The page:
I’m not old enough to remember the Beatles on Ed Sullivan 50 years ago, but I recall a house full of siblings that became instant Beatles fans.
“I want to hold your hand” is the first song I can remember hearing, as my sister Chris listened to her “Meet the Beatles!” album repeatedly. Later I recall my brother Mike buying a 45 of “Twist and Shout” at Madison’s “Treasure Island” store, and brother John demonstrating the supposed “I buried Paul” segment of “Strawberry Fields Forever” on his 8 track player.
It’s said that your parent’s music is never cool, but your older brother’s always is. I’m sure this helped make me a Beatles fan. How big? One of my first exciting radio assignments as a teenage rookie was putting together my own 6 hour Beatles show. Thankfully no tapes exist.
Over the years I’ve bought every original album, often getting the latest “re-mastered” edition. I have most of the compilations (“Anthology,” “Red,” “Blue,” etc.) I also have lots of bootleg CDs of the studio sessions, because I’m a geek, fascinated with what happens behind the scenes.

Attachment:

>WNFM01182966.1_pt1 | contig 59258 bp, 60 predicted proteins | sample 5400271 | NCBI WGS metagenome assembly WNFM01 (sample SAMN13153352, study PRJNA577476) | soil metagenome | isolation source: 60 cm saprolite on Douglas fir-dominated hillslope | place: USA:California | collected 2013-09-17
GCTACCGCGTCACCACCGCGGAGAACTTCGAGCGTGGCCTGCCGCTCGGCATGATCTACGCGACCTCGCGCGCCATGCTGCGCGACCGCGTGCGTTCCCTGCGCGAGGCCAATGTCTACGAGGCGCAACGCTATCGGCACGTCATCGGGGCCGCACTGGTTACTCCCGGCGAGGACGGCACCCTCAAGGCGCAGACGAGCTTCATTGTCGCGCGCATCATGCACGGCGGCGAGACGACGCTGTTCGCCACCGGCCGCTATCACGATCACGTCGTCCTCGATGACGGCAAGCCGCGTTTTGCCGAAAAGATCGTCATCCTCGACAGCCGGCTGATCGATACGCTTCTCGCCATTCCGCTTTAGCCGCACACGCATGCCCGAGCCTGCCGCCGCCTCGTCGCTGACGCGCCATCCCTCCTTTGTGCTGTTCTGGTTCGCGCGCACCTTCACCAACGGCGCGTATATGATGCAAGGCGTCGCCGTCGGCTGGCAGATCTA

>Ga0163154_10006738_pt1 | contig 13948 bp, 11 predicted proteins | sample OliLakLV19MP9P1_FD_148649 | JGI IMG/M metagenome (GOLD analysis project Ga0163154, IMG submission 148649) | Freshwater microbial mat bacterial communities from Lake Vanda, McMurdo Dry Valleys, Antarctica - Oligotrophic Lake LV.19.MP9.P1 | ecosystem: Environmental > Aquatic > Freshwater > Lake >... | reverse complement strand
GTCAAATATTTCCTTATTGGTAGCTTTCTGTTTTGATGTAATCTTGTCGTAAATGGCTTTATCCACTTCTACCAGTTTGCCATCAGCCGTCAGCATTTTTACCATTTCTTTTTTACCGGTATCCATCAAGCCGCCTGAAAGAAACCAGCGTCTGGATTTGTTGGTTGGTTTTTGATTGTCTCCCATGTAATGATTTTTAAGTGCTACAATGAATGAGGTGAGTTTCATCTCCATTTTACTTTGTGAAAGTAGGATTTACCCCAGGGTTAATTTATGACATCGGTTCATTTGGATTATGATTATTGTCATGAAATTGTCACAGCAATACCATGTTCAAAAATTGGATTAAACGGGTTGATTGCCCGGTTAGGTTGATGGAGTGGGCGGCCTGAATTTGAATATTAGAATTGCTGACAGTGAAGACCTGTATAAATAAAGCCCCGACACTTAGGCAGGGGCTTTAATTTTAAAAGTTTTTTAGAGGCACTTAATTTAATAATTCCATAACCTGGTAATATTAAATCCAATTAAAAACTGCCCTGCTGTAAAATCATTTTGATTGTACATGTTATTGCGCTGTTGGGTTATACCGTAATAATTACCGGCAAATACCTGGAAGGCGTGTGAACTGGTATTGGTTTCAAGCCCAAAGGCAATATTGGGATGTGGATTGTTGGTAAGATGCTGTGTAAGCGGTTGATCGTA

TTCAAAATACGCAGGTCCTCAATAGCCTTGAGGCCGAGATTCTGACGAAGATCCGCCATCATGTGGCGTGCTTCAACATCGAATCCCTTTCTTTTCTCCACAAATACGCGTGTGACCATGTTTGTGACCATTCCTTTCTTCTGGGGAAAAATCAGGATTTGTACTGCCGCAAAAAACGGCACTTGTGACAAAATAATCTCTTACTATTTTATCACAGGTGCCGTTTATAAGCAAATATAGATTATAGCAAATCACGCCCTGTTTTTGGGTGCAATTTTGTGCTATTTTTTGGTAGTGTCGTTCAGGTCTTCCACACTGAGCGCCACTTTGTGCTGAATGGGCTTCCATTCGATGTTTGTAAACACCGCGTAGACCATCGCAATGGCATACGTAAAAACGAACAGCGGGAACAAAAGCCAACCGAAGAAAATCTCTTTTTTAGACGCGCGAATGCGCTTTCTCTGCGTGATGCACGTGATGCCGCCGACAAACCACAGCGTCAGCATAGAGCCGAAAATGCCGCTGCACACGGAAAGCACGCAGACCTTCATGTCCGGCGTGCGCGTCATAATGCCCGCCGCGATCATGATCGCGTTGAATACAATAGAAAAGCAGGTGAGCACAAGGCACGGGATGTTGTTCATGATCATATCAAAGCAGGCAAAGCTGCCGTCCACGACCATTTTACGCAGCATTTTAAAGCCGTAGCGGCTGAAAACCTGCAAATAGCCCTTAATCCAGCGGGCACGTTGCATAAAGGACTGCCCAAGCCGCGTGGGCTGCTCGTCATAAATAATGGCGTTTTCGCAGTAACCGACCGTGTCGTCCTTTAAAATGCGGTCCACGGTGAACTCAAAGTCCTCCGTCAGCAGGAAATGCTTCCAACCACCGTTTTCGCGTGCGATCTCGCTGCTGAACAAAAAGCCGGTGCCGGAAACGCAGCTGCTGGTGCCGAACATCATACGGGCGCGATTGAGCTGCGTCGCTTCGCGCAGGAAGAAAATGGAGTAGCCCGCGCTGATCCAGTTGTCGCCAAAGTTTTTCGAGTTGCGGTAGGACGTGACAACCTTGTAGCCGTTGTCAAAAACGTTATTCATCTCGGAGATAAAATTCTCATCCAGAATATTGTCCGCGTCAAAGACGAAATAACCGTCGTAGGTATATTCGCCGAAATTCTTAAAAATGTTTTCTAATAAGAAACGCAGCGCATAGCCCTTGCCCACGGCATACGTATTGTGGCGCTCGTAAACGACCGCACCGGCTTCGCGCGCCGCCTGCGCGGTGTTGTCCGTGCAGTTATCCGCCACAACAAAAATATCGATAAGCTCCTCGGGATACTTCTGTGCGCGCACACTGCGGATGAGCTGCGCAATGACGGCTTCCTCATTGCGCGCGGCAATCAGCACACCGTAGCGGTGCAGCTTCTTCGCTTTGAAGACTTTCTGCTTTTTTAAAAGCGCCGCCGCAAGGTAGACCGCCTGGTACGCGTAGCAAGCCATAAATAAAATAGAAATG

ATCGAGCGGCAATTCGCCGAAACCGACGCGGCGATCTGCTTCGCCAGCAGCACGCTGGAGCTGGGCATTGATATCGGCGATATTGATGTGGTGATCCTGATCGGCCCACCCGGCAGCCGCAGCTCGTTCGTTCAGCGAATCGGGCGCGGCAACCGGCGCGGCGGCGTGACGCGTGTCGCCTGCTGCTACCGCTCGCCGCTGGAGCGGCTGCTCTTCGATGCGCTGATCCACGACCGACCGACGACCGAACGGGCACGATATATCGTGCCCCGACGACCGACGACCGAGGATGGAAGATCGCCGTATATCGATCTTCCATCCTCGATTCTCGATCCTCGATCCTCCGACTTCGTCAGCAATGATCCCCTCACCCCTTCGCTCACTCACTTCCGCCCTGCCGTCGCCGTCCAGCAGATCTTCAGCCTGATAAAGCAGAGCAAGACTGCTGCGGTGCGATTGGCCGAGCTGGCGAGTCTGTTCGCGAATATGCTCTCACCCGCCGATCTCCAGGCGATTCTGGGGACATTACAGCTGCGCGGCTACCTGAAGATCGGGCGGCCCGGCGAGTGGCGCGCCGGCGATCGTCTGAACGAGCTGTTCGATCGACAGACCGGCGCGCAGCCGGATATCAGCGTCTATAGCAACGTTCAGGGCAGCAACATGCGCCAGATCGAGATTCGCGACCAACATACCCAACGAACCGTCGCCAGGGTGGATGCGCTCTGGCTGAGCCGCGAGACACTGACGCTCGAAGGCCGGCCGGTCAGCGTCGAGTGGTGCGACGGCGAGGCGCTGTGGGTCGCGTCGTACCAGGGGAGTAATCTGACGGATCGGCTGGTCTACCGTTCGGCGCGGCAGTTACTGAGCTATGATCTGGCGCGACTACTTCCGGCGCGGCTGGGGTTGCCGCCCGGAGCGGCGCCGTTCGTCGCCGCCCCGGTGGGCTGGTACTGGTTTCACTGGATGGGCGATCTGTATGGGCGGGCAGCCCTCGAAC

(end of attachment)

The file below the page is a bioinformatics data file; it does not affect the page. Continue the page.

On the night John Lennon was killed my Minneapolis station couldn’t locate all his music, so I brought my “Greatest Hits” album from home. The first time I visited New York City I walked past “the Dakota” and felt a chill. Then I checked out the Ed Sullivan Theater, trying to imagine January 1964.
Maybe your parent’s music can be cool. While in high school my daughter discovered the Beatles, started buying their CDs, went to see “Help!” with me at the Majestic Theater, and sat just a few rows from the stage at a Milwaukee Paul McCartney concert. I’m still paying the loan on the tickets, but it was worth it.